Re: [RFC] Splitting kernel headers and deprecating __KERNEL__

From: Linus Torvalds
Date: Sun Nov 28 2004 - 20:30:34 EST

On Mon, 29 Nov 2004, Paul Mackerras wrote:
> uint32_t is defined to be exactly 32 bits wide, so where's the problem
> in using it instead of __u32 in the headers that describe the
> user/kernel interface? (Ditto for uint{8,16,64}_t, of course.

Ok, this discussion has gone on for too long anyway, but let's make it
easier for everybody. The kernel uses u8/u16/u32 because:

- the kernel should not depend on, or pollute user-space naming.
YOU MUST NOT USE "uint32_t" when that may not be defined, and
user-space rules for when it is defined are arcane and totally

- since the kernel cannot use those types for anything that is
visible to user space anyway, there has to be alternate names.
The tradition is to prepend two underscores, so the kernel would
have to use "__uint32_t" etc for its header files.

- at that point, there's no longer any valid argument that it's a
"standard type" (it ain't), and I personally find it a lot more
readable to just use the types that the kernel has always used:
__u8/__u16/__u32. For stuff that is only used for the kernel,
the shorter "u8/u16/u32" versions may be used.

In short: having the kernel use the same names as user space is ACTIVELY
BAD, exactly because those names have standards-defined visibility, which
means that the kernel _cannot_ use them in all places anyway. So don't
even _try_.

On the bigger question of what to do with kernel headers in general, let's
just make one thing clear: the kernel headers are for the kernel, and big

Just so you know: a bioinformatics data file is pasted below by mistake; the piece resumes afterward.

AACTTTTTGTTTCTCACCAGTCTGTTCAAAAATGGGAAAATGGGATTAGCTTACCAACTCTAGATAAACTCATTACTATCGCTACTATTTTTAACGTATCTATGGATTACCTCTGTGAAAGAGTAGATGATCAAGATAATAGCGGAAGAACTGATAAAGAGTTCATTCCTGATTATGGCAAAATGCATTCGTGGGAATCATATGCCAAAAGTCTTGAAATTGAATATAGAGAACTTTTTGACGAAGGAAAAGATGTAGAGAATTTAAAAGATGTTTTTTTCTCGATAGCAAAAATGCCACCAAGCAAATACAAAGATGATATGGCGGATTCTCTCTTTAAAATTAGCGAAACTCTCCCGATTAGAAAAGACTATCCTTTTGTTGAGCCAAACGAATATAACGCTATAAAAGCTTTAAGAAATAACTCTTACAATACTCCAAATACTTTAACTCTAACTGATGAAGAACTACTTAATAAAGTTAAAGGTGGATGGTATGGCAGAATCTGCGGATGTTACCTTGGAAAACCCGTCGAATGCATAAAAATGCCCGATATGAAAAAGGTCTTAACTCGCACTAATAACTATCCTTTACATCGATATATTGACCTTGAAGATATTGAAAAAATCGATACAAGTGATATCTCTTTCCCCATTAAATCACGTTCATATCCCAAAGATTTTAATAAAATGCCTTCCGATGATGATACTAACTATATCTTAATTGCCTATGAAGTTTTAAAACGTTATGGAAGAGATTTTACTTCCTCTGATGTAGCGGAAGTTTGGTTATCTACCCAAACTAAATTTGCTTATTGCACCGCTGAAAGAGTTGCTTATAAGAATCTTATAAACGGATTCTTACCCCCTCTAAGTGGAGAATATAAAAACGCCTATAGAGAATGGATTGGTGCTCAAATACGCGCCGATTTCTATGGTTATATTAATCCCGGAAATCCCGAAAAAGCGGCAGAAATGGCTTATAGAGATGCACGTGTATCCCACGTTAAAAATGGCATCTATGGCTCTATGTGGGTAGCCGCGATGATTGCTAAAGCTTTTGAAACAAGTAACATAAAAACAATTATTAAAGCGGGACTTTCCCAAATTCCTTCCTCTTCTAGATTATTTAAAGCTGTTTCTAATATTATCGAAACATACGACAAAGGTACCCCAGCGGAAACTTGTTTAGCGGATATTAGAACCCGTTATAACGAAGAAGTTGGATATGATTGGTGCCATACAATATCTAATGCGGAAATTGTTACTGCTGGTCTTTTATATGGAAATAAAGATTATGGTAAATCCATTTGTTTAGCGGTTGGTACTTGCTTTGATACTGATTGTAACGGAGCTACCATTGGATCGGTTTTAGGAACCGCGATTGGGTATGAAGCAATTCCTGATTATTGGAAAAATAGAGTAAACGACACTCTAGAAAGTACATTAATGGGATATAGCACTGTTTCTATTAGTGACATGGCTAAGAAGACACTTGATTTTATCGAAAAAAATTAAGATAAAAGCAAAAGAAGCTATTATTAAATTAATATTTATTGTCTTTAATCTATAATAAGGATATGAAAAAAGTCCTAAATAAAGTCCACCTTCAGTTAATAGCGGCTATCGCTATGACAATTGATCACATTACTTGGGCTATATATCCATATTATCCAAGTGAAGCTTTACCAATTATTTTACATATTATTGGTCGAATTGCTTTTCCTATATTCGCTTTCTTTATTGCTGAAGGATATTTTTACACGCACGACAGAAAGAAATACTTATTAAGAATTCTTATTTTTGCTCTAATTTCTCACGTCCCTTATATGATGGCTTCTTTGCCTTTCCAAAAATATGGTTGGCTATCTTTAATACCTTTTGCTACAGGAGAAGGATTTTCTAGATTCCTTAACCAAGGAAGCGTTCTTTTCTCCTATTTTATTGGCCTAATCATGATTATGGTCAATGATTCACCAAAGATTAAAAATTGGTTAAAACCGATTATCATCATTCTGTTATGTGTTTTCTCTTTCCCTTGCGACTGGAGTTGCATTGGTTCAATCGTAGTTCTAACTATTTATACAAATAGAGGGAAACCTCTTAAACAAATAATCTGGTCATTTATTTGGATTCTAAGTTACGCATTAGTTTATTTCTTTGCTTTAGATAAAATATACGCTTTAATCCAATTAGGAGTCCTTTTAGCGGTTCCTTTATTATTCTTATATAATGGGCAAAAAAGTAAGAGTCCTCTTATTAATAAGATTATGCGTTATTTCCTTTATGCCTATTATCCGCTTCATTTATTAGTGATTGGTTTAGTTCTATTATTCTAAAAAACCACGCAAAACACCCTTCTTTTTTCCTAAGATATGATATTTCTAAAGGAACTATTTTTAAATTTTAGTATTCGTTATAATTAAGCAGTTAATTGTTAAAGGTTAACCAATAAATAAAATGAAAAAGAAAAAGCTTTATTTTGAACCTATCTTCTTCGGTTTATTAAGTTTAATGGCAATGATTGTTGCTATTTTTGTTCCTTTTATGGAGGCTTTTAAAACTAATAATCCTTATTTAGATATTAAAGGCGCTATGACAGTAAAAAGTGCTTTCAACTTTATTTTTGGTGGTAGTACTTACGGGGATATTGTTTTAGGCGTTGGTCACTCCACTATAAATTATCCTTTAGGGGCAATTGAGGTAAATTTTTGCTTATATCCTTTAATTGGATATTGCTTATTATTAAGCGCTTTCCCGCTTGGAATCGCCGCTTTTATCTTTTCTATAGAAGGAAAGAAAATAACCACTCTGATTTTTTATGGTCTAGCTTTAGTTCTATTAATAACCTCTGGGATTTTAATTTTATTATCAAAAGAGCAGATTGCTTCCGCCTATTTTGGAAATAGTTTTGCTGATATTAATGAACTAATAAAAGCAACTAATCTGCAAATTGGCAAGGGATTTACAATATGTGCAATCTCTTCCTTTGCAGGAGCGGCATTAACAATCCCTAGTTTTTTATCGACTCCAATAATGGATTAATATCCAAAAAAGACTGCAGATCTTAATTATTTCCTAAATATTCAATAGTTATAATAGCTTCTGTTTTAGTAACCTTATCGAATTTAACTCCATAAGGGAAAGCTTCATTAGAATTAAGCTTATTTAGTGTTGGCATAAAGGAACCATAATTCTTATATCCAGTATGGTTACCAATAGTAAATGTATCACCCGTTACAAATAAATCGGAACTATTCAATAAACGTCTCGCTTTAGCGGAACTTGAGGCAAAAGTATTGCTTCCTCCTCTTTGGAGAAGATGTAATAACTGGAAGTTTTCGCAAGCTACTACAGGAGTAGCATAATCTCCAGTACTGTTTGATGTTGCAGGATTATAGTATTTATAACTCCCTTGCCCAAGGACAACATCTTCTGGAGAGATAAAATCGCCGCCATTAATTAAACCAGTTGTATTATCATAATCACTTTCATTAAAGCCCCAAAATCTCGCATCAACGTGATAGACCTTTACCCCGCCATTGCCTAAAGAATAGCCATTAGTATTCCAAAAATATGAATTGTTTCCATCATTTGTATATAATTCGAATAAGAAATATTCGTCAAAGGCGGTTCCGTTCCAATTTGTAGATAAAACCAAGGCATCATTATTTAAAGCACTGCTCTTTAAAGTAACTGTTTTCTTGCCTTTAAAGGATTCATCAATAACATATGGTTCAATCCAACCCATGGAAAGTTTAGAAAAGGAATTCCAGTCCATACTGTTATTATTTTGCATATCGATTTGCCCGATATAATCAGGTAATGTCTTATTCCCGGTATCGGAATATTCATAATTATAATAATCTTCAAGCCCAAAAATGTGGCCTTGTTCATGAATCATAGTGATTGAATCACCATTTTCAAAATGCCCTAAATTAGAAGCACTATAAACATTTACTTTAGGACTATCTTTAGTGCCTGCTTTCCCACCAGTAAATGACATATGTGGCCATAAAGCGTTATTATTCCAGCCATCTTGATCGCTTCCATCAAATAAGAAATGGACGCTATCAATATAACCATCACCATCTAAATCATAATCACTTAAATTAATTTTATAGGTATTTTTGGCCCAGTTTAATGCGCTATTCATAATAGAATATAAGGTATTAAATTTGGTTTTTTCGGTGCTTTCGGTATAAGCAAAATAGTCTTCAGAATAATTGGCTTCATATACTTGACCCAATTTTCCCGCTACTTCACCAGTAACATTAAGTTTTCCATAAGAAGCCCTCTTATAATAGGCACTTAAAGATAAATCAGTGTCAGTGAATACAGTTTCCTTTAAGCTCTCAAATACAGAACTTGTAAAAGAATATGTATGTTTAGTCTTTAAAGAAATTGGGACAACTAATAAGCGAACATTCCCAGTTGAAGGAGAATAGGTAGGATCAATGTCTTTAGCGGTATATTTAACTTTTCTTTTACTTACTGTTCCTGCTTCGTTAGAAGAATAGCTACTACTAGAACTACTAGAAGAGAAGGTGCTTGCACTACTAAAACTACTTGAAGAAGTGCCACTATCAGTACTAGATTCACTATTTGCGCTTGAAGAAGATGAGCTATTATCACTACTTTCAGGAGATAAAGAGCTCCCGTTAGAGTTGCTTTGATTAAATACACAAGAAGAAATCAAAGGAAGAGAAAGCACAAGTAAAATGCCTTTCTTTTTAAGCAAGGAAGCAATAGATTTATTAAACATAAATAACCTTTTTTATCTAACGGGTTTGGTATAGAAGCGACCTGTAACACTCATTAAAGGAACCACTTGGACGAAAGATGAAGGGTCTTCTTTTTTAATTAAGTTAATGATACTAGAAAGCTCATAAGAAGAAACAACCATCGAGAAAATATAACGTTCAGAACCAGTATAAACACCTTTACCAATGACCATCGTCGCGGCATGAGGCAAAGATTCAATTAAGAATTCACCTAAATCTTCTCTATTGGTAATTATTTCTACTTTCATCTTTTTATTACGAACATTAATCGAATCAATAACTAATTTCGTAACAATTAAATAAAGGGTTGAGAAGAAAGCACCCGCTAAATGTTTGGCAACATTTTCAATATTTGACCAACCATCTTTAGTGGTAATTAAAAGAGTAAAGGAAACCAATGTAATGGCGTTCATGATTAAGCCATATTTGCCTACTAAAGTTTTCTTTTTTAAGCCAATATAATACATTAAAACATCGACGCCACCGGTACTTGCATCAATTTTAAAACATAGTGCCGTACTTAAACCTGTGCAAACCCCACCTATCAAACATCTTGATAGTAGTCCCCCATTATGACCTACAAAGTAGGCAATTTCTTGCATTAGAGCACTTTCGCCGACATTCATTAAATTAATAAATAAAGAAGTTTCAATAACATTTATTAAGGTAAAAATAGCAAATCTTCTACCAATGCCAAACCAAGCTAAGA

and painful re-organizations that don't help _existing_ user space are not
going to happen.

In particular, any re-organization that breaks _existing_ uses is totally
pointless. If you break existing uses, you might as well _not_ re-
organize, since if you consider kernel headers to be purely kernel-
internal (like they should be, but hey, reality trumps any wishes we might
have), then the current organization is perfectly fine.

So I think this whole discussion has been largely pointless. We undeniably
have existing users of kernel headers. That's just a fact. If we break
them, it doesn't _matter_ how the kernel headers look, and then "existing
practice" is about as good an organization as anything, and breaking
things just to break things is not something I'm in the least interested
in. "Beauty" comes secondary to "usefulness".

So I would encourage people to think about ways to clean up some of the
worst warts, but take into account:
- testing it out with whatever random collection of old distributions and
special applications is almost impossible. So every single step of the
way should be (a) small and (b) obviously not break any current users.
- cleanup just for the sake of cleanup always needs to take pain into
account. If you cannot make each small step "worth it", then just don't
do it. If the "cleanup" just adds another file and doesn't actually
_help_ anything that you can point to, it's not a cleanup, it's just an
exercise in wanking.

IOW, I seriously doubt any "let's reorganize header files just to make it
look good" _ever_ accomplished anything. But if there are _specific_
header files that have _specific_ problems, let's look at maybe solving
those. And if you cannot point to a specific problem with a suggested
specific solution, please don't cc me.

To unsubscribe from this list: send the line "unsubscribe linux-kernel" in
the body of a message to majordomo@xxxxxxxxxxxxxxx
More majordomo info at
Please read the FAQ at